Mixed Doubles – 2016 in Review

Mixed Doubles – 2016 in Review

1day_Joachim FischerTwo recent awardees of BWF’s ‘Most Promising Player of the Year’ award dominated the narrative in Mixed Doubles as 2016 drew to a close.

China’s Zheng Siwei – Most Promising Player of 2015 – and his Mixed Doubles partner Chen Qingchen – this year’s awardee – made a stunningly rapid transition to elite-level excellence after their conquest of junior honours. It has been less than four months since the split/retirement of one of the world’s greatest pairs – Zhang Nan and Zhao Yunlei. Their replacements, it appears, have already arrived.

The young Chinese duo’s unbeaten streak at the Dubai World Superseries Finals – the season-ending event of the world’s top eight pairs – highlighted the fact that the ‘generation next’ of badminton are already the ones to beat.

The duo claimed their first World Superseries title at the Yonex Open Japan – the first Superseries of the post-Olympics season. The very next week they were runners-up to Korea’s Ko Sung Hyun/Kim Ha Na on their opponents’ home turf. Two more Superseries final appearances followed – in Denmark, where they lost to home pair Joachim Fischer Nielsen and Christinna Pedersen, and in France, where they beat Ko/Kim. Considering that the Chinese were runners-up at the Xiamenair Australian Open – their record is nothing short of sensational: five straight Superseries finals, of which they won two.

And finally, in Dubai, the Chinese (featured image) wrapped up an extraordinary season by winning their five matches at the cost of only one game.

In match after match, Zheng and Chen showed why they are likely to be an irresistible force in the coming months – quickness of hand, foot and mind, blistering power, imaginative play, and a calm indifference to pressure. Many records are likely to fall by the wayside if Zheng and Chen play the way they have over the last quarter.

Tontowi & Liliyana4

If Zheng and Chen emerged as new stars in Mixed Doubles, some familiar names showed they were far from being done with the game. Tontowi Ahmad and Liliyana Natsir could not have picked a better time to peak – the Indonesians shrugged off their mid-season’s wretched form to surge to the Rio Olympics gold. With it came a wave of confidence which they rode to back-to-back Superseries wins in China and Hong Kong. A total of three Superseries (the Celcom Axiata Malaysia Open being the other) and the Olympic gold meant that the experienced Indonesians are still very much at the top of their game.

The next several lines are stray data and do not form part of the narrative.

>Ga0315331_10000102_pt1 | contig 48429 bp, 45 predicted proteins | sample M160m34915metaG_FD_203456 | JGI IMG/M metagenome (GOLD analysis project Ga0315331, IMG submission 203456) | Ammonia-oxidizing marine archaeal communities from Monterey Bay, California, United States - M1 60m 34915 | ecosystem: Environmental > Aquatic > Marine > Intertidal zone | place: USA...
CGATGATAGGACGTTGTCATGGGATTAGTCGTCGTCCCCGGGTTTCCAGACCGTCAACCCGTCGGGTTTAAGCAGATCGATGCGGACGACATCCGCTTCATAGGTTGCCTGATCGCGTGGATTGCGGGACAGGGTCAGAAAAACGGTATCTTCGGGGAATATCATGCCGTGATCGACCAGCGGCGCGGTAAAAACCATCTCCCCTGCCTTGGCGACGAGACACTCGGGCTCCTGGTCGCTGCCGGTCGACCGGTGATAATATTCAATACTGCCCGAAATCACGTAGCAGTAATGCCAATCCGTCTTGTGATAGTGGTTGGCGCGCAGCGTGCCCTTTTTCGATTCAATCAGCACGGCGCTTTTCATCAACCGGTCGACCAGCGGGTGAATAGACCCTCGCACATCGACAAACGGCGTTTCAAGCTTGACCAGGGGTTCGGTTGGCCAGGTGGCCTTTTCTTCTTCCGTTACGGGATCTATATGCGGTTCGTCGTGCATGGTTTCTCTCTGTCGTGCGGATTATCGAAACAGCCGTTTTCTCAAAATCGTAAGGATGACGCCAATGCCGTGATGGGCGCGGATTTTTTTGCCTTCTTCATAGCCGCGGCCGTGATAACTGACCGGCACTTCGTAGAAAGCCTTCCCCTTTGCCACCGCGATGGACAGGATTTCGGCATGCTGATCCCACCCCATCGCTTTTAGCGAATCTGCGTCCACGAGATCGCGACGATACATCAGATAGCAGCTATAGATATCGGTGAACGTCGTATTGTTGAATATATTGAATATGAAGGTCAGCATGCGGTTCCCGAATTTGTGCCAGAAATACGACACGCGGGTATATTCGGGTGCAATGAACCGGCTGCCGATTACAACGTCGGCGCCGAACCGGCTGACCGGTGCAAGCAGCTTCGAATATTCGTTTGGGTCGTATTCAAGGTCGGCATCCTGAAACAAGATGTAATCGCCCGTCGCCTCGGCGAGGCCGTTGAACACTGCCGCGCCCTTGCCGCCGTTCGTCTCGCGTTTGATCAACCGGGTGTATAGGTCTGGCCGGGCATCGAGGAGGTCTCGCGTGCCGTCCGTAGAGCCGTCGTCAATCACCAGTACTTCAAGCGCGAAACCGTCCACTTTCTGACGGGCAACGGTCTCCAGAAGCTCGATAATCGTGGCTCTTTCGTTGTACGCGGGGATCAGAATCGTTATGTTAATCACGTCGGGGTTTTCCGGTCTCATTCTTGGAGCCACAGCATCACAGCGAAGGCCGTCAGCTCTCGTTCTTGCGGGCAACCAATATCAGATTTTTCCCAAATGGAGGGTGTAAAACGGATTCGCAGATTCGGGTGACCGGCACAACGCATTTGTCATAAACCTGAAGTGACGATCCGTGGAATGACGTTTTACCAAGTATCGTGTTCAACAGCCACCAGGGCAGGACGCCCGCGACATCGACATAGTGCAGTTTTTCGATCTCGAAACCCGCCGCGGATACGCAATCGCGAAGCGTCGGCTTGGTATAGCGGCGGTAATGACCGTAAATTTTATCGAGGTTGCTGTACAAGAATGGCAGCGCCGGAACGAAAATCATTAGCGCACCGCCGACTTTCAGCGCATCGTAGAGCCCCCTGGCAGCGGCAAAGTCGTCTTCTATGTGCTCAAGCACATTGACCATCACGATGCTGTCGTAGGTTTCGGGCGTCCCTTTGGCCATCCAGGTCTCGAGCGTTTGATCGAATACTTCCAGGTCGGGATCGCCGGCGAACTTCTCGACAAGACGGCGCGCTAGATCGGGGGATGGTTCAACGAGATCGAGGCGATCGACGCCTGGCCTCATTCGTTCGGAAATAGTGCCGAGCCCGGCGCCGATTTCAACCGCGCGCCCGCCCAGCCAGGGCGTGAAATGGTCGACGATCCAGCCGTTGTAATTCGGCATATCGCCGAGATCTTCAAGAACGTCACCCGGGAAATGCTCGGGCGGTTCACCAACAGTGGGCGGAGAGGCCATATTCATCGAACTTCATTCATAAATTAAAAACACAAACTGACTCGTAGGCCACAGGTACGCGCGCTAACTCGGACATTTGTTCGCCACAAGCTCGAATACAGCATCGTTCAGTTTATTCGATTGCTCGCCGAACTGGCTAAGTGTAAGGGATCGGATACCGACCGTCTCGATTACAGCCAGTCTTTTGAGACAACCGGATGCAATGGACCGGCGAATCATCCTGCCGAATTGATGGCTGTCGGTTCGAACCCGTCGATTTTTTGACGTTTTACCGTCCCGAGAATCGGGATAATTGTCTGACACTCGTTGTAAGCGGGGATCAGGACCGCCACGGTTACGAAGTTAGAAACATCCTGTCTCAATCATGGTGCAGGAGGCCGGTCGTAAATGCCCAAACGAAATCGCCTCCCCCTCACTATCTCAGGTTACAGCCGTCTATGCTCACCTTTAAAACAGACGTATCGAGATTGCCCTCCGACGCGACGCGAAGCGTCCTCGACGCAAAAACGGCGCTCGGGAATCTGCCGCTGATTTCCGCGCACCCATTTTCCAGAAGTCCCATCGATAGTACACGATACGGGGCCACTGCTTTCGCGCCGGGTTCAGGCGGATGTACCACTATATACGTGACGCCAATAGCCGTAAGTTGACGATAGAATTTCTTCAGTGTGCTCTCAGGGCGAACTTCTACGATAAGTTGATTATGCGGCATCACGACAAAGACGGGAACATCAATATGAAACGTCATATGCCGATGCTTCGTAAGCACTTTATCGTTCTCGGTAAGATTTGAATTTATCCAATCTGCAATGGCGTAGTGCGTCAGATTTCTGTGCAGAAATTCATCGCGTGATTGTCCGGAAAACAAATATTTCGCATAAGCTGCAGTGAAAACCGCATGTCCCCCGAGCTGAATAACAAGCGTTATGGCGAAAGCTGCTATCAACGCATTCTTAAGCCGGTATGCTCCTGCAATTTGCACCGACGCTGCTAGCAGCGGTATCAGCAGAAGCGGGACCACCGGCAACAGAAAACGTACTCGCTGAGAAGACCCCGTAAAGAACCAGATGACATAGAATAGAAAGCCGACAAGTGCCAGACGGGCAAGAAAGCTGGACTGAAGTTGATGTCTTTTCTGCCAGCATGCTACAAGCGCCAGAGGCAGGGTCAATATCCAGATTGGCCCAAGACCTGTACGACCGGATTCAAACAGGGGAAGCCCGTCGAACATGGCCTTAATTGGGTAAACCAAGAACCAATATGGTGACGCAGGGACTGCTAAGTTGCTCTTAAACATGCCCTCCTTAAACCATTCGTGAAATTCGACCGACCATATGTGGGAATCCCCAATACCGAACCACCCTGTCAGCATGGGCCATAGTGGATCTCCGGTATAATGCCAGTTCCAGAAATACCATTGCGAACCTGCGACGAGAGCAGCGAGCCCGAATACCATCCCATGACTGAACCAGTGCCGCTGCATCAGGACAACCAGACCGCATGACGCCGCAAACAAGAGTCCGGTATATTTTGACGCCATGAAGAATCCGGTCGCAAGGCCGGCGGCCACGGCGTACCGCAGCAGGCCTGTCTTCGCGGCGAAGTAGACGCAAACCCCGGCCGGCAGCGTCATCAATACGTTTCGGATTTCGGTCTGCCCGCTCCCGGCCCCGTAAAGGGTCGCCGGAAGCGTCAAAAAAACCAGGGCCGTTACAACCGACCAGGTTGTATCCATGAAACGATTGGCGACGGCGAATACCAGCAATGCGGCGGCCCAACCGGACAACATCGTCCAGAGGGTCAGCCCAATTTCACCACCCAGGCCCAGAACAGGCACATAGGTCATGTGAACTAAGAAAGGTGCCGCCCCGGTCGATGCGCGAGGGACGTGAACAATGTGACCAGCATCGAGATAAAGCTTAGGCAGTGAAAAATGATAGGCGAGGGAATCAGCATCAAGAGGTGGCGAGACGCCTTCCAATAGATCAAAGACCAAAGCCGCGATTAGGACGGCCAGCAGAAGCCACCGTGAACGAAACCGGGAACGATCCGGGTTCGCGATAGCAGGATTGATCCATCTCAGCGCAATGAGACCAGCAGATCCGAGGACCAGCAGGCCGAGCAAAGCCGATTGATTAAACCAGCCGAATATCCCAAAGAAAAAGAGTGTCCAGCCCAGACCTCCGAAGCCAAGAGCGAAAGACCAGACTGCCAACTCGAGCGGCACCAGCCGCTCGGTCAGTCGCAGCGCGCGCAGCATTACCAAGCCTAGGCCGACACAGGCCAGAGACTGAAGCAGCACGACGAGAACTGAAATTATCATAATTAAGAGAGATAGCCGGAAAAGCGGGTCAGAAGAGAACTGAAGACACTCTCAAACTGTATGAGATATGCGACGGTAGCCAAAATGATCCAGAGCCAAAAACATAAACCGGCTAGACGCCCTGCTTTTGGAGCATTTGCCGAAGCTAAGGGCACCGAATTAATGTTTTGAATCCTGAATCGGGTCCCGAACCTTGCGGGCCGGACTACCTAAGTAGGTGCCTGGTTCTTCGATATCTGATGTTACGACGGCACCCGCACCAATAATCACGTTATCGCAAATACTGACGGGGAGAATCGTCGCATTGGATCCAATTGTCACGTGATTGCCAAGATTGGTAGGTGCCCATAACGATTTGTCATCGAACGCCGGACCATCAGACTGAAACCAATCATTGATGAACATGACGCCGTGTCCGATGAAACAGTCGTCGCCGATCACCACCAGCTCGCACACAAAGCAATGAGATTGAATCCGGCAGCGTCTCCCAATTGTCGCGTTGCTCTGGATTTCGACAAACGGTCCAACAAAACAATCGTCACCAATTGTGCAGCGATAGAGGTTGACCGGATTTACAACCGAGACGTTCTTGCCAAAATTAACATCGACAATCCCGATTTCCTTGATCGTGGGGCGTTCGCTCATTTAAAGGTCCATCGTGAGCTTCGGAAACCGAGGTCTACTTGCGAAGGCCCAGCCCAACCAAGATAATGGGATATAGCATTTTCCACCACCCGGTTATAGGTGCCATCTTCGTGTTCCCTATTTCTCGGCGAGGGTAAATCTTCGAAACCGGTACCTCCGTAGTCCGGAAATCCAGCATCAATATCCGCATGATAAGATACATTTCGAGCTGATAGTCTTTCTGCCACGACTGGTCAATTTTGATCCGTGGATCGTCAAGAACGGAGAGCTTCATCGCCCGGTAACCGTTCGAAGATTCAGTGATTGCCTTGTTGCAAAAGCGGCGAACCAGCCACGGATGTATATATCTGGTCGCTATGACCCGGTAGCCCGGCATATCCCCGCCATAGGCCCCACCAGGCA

Their younger compatriots, Praveen Jordan and Debby Susanto, had the perfect start to the year, winning the hallowed Yonex All England, but could not recapture the same form since then. Jordan and Susanto’s form revived late in the season, when they made the final of the Yonex-Sunrise Hong Kong Open and the semi-finals in Dubai.

Fischer Nielsen and Pedersen peaked at their home Yonex Open Denmark; they also had impressive performances through the year, beginning with the Yonex All England (runners-up), Malaysia Open (semi-finals), Yonex French Open (semi-finals) and Dubai World Superseries Finals (semi-finals), besides winning the European Championships. Their one big disappointment would be the Olympics, where they failed to make the knock-out stage.

Ko Sung Hyun & Kim Ha Na2China’s Lu Kai and Huang Yaqiong also had a bright season – winning the Yonex Sunrise India Open and the Australian Open, but another top Chinese pair of recent times, Liu Cheng and Bao Yixin, faded away this year. Ranked No.2 last December, Liu/Bao had some middling performances until they were split in November.

The greatest contemporary Chinese Mixed Doubles pair – Zhang Nan and Zhao Yunlei –had an unremarkable Superseries season by their standards – semi-finals in England, Malaysia and Indonesia – but their best was reserved for the Badminton Asia Championships in May, where they once again tormented familiar foes Ahmad/Natsir in the final. The Indonesians however had their revenge in the semi-finals in Rio, where the Chinese had to settle for bronze.

The post-Olympics period saw the retirement of Zhao Yunlei, the Olympic bronze adding to a rich rally of other Olympic and World titles; Zhang Nan’s journey however continued with new partners such as Li Yinhui, with whom he has already excelled. Zhang/Li are among several new partnerships in the post-Olympics season; having finished runners-up in China and semi-finalists in France, besides winning the Macau Open (GPG), Zhang/Li might be one of the pairs that dominates the headlines in 2017.

The post-Olympic period meant the end of the road for Xu Chen/Ma Jin (China) and players like Kim Gi Jung, Shin Baek Cheol (Korea) and Michael Fuchs (Germany).

The most consistent pair during 2016 was Ko Sung Hyun/Kim Ha Na. The Koreans won titles in Singapore and Korea, besides finishing runners-up in Indonesia, Japan and France; their consistency was rewarded with the top ranking in December.


Others pairs that had their moments during the year were England’s Chris Adcock/Gabrielle Adcock – finalists for the second straight year in Dubai; Malaysia’s Chan Peng Soon/Goh Liu Ying – runners-up in Malaysia and silver medallists in Rio; Japan’s Kenta Kazuno/Ayane Kurihara, Hong Kong’s Lee Chun Hei/Chau Hoi Wah and Korea’s Choi Solgyu/Chae Yoo Jung.

Zheng/Chen have set the pace – but will they be reined in next year by experienced foes and new rivals? That question will be uppermost on the minds of badminton fans come 2017.